In my life, I have hiked thousands of miles and spent hundreds of nights sleeping in a tent or even outside. I will admit that, sometimes, when I'm preparing for another venture into the wilderness, I wonder if perhaps I'm a little crazy for leaving the comforts of home: soft bed, warm shower, a roof to keep me dry if it rains.
I never wonder this when I'm in the wilderness.
So what compels me to spend so many days outdoors, in nature? This is a question that has come to me every so often, and the answer wasn't always clear. But I think I'm starting to figure it out.
Being in the wilderness allows me to be "present" in a way that is difficult under normal circumstances.
At home, the calendar shows events for months to come. I'm always anxious about money. Usually the anxiety is not about meeting today's needs, but tomorrow's. My mind is often fixated on things that are days, weeks, months, or even years away.
As a pastor, I've been thinking about Christmas for many weeks now. Indeed, I've moved beyond Christmas, and am already anticipating programs and ministries for 2011.
Planning ahead is necessary and important, of course. However, too often it takes place at the expense of being present. Hours go by, and we're not even aware of their passing, because our thoughts are elsewhere. What did you have for breakfast this morning? What did you do last evening? Sometimes it's hard to remember such simple details, because while we were eating breakfast, our mind was somewhere else; while we played a board game or had a conversation last evening, our mind wasn't really present.
The weekend before Thanksgiving, I went camping with Troop 29 (my church's boy scout troop, which my son is in) to Joshua Tree National Park. While there, I found myself watching the clouds, and watching the rocky cliffs change color as the clouds passed in front of the sun. Climbing (well, "bouldering," actually) one of those rocky peaks, my thoughts were fully present as I contemplated how to safely navigate to the top, where to put my hands and feet, feeling the rough texture of the rocks on my hands, feeling the cool breeze and warm sun on my face, and keeping alert lest I surprise a rattlesnake as I climbed.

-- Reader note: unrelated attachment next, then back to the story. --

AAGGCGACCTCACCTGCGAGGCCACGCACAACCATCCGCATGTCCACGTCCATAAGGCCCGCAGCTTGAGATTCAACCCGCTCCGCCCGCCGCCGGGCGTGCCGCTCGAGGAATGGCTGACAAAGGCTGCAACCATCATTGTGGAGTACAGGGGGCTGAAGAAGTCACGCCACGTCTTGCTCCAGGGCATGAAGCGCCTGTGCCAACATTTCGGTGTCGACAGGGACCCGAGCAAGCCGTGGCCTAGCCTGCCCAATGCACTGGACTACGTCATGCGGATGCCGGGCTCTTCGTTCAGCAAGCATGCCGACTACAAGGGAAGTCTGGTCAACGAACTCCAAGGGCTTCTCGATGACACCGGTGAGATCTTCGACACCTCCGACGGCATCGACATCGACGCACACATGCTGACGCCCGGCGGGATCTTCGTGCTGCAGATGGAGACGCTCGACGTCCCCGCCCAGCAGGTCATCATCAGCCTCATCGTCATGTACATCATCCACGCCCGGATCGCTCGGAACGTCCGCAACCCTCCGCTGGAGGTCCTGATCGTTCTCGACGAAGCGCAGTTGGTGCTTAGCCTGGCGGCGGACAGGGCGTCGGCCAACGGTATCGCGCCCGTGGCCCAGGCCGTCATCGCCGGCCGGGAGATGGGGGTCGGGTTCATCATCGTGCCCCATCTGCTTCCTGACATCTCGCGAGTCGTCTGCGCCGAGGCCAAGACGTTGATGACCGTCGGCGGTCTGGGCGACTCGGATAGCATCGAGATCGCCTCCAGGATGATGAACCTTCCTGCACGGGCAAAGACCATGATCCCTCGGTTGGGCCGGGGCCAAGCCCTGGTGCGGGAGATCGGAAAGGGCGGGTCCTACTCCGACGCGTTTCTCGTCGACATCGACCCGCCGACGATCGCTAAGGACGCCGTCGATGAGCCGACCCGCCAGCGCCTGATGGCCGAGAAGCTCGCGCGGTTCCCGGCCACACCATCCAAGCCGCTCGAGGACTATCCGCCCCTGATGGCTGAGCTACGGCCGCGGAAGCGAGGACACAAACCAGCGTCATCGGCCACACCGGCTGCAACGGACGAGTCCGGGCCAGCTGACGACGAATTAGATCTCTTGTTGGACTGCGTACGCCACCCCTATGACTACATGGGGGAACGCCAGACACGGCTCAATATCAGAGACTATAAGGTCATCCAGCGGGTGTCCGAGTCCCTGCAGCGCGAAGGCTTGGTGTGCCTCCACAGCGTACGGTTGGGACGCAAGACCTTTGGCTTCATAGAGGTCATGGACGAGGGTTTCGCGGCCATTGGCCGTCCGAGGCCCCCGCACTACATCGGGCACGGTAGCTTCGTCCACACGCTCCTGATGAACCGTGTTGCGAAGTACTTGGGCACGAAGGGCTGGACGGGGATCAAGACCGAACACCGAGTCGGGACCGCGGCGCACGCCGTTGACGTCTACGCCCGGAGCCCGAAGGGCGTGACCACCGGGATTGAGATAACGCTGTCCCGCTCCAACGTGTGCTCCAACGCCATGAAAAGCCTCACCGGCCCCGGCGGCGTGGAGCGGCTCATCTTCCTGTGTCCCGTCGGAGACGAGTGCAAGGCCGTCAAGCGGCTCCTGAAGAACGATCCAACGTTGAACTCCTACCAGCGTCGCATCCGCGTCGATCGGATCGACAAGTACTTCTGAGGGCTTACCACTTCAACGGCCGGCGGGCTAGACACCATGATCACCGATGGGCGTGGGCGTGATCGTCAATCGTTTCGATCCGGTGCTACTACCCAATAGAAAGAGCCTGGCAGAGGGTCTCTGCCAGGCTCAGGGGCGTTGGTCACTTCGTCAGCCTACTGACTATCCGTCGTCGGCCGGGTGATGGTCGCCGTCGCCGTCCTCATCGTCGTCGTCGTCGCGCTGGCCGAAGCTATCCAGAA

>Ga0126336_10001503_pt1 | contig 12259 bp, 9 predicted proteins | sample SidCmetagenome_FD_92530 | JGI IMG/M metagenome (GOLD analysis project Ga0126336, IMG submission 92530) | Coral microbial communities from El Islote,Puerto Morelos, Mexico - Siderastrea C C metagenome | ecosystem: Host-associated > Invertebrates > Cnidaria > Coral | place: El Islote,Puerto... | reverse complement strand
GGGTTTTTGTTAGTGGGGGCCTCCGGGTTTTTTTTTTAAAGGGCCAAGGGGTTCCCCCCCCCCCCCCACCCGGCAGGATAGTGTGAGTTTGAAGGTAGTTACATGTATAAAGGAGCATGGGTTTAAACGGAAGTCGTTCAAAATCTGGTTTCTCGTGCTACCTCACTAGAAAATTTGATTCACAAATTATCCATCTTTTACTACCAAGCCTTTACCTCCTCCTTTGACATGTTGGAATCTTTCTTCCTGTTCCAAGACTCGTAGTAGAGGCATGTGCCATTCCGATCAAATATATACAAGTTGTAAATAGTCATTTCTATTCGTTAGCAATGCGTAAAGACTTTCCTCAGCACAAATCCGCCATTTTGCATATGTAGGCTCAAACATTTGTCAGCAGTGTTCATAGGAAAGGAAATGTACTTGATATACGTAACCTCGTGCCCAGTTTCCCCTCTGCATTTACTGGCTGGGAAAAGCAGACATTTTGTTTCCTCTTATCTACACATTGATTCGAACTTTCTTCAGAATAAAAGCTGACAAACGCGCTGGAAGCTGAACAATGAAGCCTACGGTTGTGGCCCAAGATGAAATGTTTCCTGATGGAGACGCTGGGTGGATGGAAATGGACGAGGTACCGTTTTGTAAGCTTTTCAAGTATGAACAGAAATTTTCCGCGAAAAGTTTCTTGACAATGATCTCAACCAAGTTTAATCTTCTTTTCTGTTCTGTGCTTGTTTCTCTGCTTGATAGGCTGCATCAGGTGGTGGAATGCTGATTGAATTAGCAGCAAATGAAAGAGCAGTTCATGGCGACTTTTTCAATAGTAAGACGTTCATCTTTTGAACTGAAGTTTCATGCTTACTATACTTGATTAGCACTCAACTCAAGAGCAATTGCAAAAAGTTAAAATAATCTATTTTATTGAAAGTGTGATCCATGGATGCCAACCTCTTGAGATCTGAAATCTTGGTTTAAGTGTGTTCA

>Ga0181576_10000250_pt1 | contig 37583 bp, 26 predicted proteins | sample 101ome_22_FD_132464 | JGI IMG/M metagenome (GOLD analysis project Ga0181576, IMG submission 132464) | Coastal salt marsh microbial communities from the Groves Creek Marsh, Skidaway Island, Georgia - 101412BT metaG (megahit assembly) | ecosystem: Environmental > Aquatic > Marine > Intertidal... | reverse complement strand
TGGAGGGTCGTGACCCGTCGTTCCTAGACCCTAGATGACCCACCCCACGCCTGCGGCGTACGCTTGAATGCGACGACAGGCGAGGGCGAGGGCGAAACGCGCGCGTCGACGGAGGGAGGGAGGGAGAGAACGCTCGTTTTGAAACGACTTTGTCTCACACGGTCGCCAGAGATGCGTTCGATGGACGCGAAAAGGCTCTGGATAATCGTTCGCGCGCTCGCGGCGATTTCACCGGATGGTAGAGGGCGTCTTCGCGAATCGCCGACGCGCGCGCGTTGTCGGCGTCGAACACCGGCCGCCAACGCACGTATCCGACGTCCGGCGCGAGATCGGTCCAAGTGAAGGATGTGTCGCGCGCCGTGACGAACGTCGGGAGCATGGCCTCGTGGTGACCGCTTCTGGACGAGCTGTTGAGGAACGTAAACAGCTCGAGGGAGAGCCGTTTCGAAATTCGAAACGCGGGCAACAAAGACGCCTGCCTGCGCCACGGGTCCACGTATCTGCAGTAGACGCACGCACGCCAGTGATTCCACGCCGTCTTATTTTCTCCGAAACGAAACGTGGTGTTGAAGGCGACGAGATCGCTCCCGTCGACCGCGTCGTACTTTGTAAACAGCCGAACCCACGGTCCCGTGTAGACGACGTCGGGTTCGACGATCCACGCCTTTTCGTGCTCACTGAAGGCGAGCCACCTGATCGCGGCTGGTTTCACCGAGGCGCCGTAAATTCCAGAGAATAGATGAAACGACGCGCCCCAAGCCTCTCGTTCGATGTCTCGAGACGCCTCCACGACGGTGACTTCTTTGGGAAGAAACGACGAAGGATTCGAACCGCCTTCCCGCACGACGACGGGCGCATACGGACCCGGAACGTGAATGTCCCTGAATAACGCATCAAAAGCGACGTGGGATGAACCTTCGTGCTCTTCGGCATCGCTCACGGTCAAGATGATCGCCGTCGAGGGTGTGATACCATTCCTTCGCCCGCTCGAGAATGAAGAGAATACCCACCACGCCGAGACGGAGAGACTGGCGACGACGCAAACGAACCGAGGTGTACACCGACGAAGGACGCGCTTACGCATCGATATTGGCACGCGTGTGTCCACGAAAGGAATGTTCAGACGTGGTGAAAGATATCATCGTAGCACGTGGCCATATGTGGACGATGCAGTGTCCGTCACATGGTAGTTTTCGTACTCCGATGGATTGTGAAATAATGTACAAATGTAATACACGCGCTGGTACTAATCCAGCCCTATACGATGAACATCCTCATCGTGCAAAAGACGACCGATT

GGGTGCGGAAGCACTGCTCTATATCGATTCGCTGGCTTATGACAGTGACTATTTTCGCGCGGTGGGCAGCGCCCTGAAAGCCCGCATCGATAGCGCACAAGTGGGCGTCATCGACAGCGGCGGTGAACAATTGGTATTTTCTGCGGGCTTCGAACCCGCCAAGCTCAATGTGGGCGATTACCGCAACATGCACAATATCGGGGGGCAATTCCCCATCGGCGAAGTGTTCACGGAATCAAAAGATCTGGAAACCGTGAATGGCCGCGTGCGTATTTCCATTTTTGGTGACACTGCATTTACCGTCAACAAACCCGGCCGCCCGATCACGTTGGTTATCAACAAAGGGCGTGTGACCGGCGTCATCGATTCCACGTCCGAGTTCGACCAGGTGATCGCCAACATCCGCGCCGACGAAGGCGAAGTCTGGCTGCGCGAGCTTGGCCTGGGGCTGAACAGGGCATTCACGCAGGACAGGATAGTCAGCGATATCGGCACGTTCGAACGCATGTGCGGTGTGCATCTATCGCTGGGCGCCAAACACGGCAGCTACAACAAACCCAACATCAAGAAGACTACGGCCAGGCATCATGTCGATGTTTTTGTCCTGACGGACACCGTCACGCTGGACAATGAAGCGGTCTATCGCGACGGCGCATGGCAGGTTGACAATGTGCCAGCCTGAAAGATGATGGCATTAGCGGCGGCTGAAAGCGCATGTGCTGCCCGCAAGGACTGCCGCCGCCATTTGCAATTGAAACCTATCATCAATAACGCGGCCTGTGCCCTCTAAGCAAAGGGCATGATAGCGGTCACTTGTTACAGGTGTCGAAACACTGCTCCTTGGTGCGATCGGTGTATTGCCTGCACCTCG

With thoughts like these, there is no room in one's mind for worrying about the future. One cannot always live in the present, of course, but most of us hardly ever live in the present. We need to find some balance.
Some call it mindfulness. It is, I think, an overlooked spiritual practice, at least in the West. I've been told that meditation involves shutting out sights, sounds, and distractions, and emptying one's mind. I'm not so sure. For me, meditation is more about opening the mind to the world around me, and recognizing the sacredness of it all.
|The view from the top of my climb.|